In our current state of knowledge, this decade would lie towards the end of the period of occupation of the Triererland’s villas. The sharp decline in the distribution of Argonne ware and the end of occupation of the Rhine forts in the 440s have also been mentioned, and the politically-active generation of the region would largely have been children (at most) when even a usurper emperor last ruled at Trier. The area was fast approaching a severe, critical point and it is unsurprising that it had become a political hot-house. There was no imperial presence to regulate those who claimed to wield power in its name and none of the usual rotation of offices that was part of the efficient management of patronage. Thus those who could continued to cling onto their ‘legitimate’ power, and in the critical situation of the second quarter of the fifth century they exploited it to the maximum. Without the opportunity to share this power, their opponents could only adopt the strategies mentioned by Salvian: either to wield local authority without formal imperial legitimation, that is to say to become rebels or bagaudae (in the eyes of the imperial government or of those who claimed to act in its name) or to turn to the barbarians for support. The three responses to crisis described by Salvian (claiming legitimate power; claiming power without allegedly imperial legitimation; and turning to the barbarians for support) were, in general, the options available to the political classes throughout the fifth century west, but around Trier they took on a particular form and intensity. The fourth option, the one taken by Salvian, was to flee to areas where the Empire’s writ still ran, and he does not seem to have been the only one to have chosen this course of action. In the Triererland of the 430s-440s, this must have seemed an attractive choice, especially as (unlike us) contemporaries did not know that the Empire would not return. Indeed their knowledge of history doubtless suggested that, eventually, inevitably, it would. For these reasons, the decisions to join the barbarians or to follow the ‘bagaudic’ course – those that seem to modern observers to be the ‘far-sighted’ or ‘realistic’ options – must have been taken by contemporaries very much in extremis. On their periodic forays back into northern Gaul (fizzling out in the 440s – as we know but contemporaries did not), the representatives of the Empire dealt equally harshly with bagaudae and barbarians. As well as creating these risks, turning one’s back on the traditional bases of political power brought all sorts of other identities into question, not least one’s masculinity. That the depredations of those who claimed a legitimate imperial basis for their power should have driven their rivals to take these actions is a graphic indication of how critical the situation on the lower Moselle had become.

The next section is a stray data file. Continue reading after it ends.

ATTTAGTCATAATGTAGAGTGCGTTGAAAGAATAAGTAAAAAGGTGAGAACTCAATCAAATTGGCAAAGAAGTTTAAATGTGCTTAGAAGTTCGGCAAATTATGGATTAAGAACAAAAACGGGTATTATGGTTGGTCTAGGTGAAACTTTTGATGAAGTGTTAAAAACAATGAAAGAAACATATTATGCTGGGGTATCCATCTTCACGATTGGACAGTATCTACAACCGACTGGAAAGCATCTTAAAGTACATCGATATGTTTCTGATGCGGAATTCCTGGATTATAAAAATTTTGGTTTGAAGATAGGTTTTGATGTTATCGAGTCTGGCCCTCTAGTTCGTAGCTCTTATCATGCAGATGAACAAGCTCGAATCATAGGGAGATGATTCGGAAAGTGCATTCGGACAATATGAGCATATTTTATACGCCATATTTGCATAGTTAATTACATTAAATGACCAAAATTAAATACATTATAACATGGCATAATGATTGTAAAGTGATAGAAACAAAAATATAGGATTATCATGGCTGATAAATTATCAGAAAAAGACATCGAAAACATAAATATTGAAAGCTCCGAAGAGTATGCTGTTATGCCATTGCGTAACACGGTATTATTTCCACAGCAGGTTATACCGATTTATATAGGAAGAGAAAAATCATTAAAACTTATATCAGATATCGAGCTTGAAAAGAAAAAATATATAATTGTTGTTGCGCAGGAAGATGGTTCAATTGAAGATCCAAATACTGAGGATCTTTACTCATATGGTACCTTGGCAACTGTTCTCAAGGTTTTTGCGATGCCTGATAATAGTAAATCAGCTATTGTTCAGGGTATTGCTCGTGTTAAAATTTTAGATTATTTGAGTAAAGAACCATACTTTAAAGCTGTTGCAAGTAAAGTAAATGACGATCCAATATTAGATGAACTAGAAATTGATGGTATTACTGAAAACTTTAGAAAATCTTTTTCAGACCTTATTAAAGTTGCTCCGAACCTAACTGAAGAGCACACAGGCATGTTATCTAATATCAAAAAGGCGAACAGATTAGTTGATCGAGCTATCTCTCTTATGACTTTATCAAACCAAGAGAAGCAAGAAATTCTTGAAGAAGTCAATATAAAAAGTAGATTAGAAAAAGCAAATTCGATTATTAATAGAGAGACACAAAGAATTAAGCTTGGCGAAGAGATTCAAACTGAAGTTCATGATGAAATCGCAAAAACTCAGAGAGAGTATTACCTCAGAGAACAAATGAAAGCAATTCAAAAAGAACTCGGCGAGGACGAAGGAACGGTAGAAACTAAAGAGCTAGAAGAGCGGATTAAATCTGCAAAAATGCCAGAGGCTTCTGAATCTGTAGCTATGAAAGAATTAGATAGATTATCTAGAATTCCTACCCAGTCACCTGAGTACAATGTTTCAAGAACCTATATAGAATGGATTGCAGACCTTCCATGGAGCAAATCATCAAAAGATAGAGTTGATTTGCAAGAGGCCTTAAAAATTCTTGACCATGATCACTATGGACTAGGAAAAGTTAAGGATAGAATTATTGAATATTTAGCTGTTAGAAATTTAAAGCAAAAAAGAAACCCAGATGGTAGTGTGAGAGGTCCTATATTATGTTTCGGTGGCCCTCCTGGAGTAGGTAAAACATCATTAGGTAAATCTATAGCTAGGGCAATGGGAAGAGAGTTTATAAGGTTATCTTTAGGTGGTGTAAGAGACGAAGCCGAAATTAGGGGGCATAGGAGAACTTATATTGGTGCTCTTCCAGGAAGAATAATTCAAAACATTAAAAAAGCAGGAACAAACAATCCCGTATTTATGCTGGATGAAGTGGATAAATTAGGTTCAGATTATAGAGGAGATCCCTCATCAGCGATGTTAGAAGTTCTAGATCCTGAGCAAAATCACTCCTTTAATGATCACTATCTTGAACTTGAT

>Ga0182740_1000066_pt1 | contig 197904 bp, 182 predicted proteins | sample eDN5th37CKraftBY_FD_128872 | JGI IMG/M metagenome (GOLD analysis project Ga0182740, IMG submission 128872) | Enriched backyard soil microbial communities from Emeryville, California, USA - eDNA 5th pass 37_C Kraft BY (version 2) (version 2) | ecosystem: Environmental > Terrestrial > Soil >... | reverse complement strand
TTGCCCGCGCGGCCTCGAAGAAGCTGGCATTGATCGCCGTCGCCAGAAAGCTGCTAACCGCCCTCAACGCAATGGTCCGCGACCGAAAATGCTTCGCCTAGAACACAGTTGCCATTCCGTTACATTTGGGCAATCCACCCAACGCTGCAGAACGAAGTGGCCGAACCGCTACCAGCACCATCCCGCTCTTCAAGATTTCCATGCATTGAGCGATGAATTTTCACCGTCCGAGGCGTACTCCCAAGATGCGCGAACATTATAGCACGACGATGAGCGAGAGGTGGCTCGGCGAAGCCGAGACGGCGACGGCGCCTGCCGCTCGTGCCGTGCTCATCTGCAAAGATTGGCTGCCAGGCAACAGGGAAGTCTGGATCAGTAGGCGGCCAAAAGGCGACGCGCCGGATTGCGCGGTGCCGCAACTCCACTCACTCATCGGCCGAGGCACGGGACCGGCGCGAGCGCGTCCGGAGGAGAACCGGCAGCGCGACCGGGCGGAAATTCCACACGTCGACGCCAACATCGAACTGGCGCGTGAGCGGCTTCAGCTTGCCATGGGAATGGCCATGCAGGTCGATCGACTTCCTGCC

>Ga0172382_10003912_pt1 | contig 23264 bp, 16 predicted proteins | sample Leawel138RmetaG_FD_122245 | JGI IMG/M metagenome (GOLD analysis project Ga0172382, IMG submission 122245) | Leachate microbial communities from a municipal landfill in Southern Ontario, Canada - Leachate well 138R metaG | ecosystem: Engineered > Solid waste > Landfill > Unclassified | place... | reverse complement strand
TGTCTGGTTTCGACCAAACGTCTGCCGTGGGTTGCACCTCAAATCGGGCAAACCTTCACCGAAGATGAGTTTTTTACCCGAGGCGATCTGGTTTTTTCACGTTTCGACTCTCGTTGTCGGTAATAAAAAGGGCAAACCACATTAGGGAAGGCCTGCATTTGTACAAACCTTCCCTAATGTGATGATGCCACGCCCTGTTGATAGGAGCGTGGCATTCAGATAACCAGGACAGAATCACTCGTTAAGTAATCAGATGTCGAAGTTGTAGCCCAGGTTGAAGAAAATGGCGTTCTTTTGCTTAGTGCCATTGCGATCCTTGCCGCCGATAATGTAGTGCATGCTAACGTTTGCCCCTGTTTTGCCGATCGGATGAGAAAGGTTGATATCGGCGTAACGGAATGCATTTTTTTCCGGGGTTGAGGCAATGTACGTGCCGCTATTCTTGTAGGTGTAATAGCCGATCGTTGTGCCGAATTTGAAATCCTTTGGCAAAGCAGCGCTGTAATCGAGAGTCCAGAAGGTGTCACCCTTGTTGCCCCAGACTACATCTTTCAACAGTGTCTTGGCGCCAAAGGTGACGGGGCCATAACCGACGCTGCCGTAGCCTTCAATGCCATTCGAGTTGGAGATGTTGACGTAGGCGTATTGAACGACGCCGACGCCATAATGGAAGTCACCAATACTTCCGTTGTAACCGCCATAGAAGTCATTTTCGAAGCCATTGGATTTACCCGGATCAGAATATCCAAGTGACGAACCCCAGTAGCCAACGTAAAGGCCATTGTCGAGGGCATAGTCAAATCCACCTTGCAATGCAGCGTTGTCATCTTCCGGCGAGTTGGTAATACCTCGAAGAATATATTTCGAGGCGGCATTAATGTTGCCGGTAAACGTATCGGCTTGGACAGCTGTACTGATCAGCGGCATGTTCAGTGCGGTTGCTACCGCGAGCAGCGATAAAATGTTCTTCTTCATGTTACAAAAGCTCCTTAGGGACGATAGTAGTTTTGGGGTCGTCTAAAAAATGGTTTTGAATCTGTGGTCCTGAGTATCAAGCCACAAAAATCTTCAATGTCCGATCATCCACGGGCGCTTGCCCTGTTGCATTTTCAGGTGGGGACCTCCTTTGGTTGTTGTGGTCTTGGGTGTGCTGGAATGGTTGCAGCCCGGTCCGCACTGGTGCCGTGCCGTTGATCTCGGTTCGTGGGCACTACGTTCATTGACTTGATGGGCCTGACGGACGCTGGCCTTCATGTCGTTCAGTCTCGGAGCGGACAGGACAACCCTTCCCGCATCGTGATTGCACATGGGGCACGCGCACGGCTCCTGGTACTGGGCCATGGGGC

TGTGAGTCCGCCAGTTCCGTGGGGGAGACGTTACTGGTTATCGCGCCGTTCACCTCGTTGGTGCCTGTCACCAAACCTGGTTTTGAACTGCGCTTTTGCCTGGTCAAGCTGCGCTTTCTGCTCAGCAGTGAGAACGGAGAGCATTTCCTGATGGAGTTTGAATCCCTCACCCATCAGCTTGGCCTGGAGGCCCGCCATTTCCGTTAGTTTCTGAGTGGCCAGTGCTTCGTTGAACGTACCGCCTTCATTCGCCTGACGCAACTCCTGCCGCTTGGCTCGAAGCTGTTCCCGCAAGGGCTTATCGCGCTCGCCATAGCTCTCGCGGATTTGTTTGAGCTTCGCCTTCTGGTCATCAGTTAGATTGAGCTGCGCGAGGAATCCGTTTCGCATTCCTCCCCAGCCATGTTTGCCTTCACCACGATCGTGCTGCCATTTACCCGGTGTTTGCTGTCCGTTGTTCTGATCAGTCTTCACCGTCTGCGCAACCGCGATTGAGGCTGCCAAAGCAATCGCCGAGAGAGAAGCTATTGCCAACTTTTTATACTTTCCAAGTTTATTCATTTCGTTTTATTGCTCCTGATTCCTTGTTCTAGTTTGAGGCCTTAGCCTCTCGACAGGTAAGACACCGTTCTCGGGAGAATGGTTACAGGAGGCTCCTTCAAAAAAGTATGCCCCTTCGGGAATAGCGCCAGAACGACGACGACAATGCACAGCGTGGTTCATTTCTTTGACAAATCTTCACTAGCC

Part 3 here.